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Book Review: Provence, 1970

I’ve been really behind on my blogging this month, but I finally had some time to sit down and review a book that brings together a number of my interests, Provence, 1970. While I’m not particularly interested in the ’70s, I do love anything that involves M.F.K. Fisher, Julia Child, James Beard, or France. So, a book that deals with all four is one that I am more than happy to spend my time reading.

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Written by Luke Barr, the grandnephew of M.F.K., this book centers on a time when changes ran rampant around the food world. While France essentially owned the American food scene for the better part of the 1960s, by the time the 70s rolled around, people were ready for something new. This is the basic thesis of Barr’s book, though his analysis of these changes falls wayside to his behind-the-scenes look into the lives of these foodie frenemies. The goal may have been to illustrate the evolution of American food, but it’s mostly full of the gossip, backhanded compliments, and menus that these bigwigs dished out to one another. With this in mind, it’s still an enjoyable book, just not right for every food geek.

M.F.K., Julia, and Beard all follow a path that probably feels familiar to most of us; they go to France filled with nostalgia, only to discover that France is no longer what they need. Their interests have changed, they’re different people than they were in the early 60s, and they’re finally ready to spend some quality time with their American home. How French one seems is no longer the litmus test for class, and these three adjust their work accordingly. They may be ready to change, but I question how much of an influence they actually have on modern cookery. M.F.K. is hardly a well-known name outside of the food world, people flock to Mastering the Art of French Cooking over more modern works like Julia’s Kitchen Wisdom, and  Barr explains that Beard’s painstakingly-researched book flops when it is released. It seems as if 1970s America, as it evolved, may not have taken to these three changing as much as Barr believes.

Even though the facts Barr details are important, the words are what bring the book to life. There are gorgeous descriptions of Provence, food being thoughtfully made, and people. However, though the sentences have a great cadence to them, there are moments where things just don’t click. There will be a lyrical line about the efficient Olney passionately taking all day to fashion a fluid meal filled with leeks and red wine, and then the next sentence will jar every reader back to reality. Barr gets caught up in nostalgia, and it works, but when he comes back down to earth, his prose suffers. Overall, though, he does command words in an engaging way, and that’s more than I can say for most authors these days (*cough* 50 Shades of Grey *cough*).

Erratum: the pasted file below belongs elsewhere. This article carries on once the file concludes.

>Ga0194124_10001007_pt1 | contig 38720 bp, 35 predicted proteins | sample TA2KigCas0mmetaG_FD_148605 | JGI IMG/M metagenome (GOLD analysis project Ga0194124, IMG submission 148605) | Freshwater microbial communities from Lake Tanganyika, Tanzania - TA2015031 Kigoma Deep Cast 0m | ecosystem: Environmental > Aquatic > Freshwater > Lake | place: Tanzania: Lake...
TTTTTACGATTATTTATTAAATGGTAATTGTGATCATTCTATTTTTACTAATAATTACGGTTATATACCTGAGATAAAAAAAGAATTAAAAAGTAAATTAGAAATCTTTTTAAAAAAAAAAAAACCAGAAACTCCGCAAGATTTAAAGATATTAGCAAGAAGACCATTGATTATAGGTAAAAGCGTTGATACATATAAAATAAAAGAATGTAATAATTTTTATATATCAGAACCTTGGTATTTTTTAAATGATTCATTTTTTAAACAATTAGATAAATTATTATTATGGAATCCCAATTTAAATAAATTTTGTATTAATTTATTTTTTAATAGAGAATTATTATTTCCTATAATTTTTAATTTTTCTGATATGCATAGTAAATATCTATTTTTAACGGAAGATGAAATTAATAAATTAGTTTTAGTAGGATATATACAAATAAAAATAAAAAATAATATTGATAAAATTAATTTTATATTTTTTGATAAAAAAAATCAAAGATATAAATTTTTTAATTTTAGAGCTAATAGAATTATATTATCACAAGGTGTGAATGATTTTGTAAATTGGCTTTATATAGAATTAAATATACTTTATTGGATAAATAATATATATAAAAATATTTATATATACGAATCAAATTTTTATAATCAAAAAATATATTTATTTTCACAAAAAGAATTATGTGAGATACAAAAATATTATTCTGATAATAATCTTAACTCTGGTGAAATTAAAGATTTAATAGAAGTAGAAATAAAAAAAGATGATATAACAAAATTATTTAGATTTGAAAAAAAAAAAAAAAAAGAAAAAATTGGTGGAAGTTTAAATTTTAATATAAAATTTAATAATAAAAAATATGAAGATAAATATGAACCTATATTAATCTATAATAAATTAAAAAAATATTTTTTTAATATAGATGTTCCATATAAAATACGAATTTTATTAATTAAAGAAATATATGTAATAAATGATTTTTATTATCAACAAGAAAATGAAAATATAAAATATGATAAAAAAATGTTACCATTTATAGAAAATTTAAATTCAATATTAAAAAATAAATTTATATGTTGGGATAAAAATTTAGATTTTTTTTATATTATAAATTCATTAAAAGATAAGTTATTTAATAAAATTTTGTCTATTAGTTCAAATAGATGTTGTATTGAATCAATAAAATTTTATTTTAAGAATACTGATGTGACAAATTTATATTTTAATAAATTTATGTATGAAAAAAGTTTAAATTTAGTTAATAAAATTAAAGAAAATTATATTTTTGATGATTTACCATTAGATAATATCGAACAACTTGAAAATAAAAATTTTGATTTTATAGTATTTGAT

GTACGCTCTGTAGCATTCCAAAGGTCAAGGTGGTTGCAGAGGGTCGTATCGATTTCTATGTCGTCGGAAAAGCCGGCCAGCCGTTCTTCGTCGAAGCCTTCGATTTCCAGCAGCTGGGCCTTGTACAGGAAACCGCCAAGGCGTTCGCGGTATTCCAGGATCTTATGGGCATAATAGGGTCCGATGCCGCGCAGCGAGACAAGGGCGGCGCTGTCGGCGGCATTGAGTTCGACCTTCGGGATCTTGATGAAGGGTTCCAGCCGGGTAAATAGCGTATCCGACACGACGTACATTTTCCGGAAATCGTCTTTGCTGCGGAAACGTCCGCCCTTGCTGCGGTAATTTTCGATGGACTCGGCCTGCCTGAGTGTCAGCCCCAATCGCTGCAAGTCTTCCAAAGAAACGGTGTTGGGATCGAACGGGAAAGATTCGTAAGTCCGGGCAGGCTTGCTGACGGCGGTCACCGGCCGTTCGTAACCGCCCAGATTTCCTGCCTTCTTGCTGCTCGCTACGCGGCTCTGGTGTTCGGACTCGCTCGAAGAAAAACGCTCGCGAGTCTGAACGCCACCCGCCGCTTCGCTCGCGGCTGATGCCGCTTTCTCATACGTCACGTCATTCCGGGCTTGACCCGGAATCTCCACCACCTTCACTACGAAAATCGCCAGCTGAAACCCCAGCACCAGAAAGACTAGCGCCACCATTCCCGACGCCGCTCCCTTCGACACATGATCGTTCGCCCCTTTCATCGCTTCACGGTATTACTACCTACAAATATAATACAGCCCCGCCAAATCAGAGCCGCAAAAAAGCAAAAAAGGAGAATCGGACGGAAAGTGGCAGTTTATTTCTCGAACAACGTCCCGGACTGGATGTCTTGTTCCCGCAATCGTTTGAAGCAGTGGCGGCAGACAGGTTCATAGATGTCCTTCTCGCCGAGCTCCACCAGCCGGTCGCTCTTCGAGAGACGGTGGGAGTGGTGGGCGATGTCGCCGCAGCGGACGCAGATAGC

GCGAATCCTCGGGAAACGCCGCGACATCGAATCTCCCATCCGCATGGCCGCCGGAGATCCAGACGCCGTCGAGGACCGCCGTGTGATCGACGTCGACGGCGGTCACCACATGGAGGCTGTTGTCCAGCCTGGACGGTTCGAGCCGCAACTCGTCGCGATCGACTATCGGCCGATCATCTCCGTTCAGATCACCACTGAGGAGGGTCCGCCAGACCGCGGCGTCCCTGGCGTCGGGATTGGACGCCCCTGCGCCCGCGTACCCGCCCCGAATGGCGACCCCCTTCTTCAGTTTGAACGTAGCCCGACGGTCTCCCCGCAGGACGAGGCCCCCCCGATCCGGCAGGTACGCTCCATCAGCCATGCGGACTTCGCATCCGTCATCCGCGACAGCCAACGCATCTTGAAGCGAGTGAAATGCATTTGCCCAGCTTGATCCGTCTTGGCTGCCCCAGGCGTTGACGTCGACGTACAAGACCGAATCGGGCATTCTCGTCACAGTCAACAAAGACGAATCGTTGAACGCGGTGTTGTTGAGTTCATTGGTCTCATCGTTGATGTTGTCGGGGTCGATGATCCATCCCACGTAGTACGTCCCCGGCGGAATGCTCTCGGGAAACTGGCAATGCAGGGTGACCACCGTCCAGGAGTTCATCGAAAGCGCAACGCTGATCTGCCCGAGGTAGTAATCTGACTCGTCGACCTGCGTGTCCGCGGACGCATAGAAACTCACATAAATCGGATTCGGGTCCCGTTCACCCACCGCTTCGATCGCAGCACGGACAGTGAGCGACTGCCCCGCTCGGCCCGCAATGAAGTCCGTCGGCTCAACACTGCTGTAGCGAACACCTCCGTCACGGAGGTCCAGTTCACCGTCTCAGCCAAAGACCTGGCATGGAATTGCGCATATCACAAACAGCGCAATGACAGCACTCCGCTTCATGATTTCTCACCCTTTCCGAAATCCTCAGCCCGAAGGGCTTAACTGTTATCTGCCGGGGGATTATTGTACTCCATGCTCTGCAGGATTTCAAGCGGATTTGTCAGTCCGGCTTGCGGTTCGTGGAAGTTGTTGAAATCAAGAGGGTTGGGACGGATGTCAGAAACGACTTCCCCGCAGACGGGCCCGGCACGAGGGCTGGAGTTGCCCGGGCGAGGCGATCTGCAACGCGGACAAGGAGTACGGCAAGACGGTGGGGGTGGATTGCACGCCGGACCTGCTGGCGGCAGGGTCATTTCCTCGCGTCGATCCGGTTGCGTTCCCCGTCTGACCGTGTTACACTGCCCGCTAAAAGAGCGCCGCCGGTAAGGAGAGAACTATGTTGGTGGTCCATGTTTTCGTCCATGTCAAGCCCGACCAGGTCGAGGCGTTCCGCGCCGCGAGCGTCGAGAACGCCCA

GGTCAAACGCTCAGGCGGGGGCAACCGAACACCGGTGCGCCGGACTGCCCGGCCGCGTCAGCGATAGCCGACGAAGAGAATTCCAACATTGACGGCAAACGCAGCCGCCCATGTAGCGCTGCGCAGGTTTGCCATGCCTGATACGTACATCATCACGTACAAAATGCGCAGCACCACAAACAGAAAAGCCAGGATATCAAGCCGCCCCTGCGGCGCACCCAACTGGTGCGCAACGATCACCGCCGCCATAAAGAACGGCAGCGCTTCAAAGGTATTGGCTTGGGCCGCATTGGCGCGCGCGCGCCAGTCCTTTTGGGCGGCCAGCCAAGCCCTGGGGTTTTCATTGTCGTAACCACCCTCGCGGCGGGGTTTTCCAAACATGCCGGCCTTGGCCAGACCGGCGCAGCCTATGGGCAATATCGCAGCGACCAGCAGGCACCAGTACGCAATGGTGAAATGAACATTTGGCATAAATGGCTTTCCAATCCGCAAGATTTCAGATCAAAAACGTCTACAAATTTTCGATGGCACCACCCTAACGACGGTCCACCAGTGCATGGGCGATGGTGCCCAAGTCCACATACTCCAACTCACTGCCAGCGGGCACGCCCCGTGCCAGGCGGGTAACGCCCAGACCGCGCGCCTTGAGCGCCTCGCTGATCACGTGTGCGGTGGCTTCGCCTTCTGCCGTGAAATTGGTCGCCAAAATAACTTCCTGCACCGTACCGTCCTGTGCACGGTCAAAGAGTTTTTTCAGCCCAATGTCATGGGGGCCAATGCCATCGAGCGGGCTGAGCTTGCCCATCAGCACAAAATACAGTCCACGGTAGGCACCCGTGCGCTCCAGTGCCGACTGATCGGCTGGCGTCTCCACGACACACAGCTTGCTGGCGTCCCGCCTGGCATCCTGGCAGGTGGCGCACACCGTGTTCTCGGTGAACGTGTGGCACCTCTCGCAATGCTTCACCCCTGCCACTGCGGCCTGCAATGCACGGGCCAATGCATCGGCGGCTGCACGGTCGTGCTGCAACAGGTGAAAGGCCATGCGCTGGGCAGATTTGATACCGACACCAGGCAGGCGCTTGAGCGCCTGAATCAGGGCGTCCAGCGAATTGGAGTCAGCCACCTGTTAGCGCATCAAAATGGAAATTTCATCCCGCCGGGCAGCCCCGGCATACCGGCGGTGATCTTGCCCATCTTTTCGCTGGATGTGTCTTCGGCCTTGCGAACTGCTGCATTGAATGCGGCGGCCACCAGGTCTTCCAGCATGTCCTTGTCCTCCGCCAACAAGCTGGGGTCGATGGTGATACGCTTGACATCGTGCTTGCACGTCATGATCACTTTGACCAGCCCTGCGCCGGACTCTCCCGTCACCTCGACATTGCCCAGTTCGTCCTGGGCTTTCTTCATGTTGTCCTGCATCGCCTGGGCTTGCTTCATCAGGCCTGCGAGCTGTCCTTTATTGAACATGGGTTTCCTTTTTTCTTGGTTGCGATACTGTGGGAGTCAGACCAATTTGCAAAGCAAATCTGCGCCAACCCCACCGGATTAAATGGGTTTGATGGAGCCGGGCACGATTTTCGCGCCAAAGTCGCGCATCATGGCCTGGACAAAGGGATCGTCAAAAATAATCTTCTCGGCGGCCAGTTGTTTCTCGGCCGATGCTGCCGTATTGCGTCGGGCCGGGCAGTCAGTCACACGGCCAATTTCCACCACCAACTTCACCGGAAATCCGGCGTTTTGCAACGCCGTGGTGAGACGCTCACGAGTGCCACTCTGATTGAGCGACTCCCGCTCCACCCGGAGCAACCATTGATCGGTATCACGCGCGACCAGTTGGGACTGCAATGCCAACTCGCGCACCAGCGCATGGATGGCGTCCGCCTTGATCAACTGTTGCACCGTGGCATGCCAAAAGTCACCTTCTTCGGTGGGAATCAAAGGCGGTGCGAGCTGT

What makes this book so interesting isn’t just the beautiful descriptions of food or scenery, but also the relationships between these food heavyweights. Everyone loves Julia Child, right? Wrong. Apparently, to some she’s an undeserving upstart. Beard loves her, but Simca doesn’t. In addition to this feud, M.F.K. is sick of France in general and Richard Olney totes around a superiority complex while boldly judging everyone else. He probably gets the short end of the stick as Barr is naturally predisposed to be on M.F.K.’s side, but it’s undeniable that his cattiness and desire to gossip are what keep portions of this book afloat. He’s the kind of guy you love to hate and the only thing that’s missing is a mustache for him to twirl as he walks all over these other Americans. By the end of the book, the biggest question is: Is Richard Olney the Mean Girl of the food world? Probably yes, if you ask Luke Barr.

This is a good choice for anyone who needs to have their hands on everything to do with these visionary chefs, but for the average reader, this book will leave you wanting. It’s does make a point about the changes happening in 1970, but more so than that, it’s meant to satisfy the Bravo-lover in all foodies. As a girl who excitedly tunes in to both Mind of a Chef and Real Housewives, it’s perfect for me. Clocking in around 300 pages, this idea could have easily been fleshed out more, but as it stands, gossipmongers should flock to this book, while others go pick up something with a bit more substance to it.